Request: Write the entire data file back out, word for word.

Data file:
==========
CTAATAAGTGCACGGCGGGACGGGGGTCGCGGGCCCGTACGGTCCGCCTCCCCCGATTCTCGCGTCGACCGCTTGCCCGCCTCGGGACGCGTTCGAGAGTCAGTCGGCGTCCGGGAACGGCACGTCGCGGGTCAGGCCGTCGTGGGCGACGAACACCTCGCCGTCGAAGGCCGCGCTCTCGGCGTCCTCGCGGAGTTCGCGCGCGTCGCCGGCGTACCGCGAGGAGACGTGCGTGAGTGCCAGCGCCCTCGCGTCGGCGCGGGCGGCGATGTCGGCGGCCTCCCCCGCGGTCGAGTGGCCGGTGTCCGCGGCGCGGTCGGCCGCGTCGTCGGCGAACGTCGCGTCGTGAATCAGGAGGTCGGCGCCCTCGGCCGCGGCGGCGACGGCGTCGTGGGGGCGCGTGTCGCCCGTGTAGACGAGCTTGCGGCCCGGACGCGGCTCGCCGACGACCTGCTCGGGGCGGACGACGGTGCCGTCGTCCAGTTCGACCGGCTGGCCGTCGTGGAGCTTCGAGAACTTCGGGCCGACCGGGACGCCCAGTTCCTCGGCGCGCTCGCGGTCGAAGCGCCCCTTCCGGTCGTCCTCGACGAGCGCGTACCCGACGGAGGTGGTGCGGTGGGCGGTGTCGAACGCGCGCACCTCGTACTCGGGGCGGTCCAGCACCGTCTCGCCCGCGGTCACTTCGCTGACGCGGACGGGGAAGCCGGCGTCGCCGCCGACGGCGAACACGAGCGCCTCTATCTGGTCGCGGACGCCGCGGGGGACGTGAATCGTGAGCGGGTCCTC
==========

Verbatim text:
CTAATAAGTGCACGGCGGGACGGGGGTCGCGGGCCCGTACGGTCCGCCTCCCCCGATTCTCGCGTCGACCGCTTGCCCGCCTCGGGACGCGTTCGAGAGTCAGTCGGCGTCCGGGAACGGCACGTCGCGGGTCAGGCCGTCGTGGGCGACGAACACCTCGCCGTCGAAGGCCGCGCTCTCGGCGTCCTCGCGGAGTTCGCGCGCGTCGCCGGCGTACCGCGAGGAGACGTGCGTGAGTGCCAGCGCCCTCGCGTCGGCGCGGGCGGCGATGTCGGCGGCCTCCCCCGCGGTCGAGTGGCCGGTGTCCGCGGCGCGGTCGGCCGCGTCGTCGGCGAACGTCGCGTCGTGAATCAGGAGGTCGGCGCCCTCGGCCGCGGCGGCGACGGCGTCGTGGGGGCGCGTGTCGCCCGTGTAGACGAGCTTGCGGCCCGGACGCGGCTCGCCGACGACCTGCTCGGGGCGGACGACGGTGCCGTCGTCCAGTTCGACCGGCTGGCCGTCGTGGAGCTTCGAGAACTTCGGGCCGACCGGGACGCCCAGTTCCTCGGCGCGCTCGCGGTCGAAGCGCCCCTTCCGGTCGTCCTCGACGAGCGCGTACCCGACGGAGGTGGTGCGGTGGGCGGTGTCGAACGCGCGCACCTCGTACTCGGGGCGGTCCAGCACCGTCTCGCCCGCGGTCACTTCGCTGACGCGGACGGGGAAGCCGGCGTCGCCGCCGACGGCGAACACGAGCGCCTCTATCTGGTCGCGGACGCCGCGGGGGACGTGAATCGTGAGCGGGTCCTC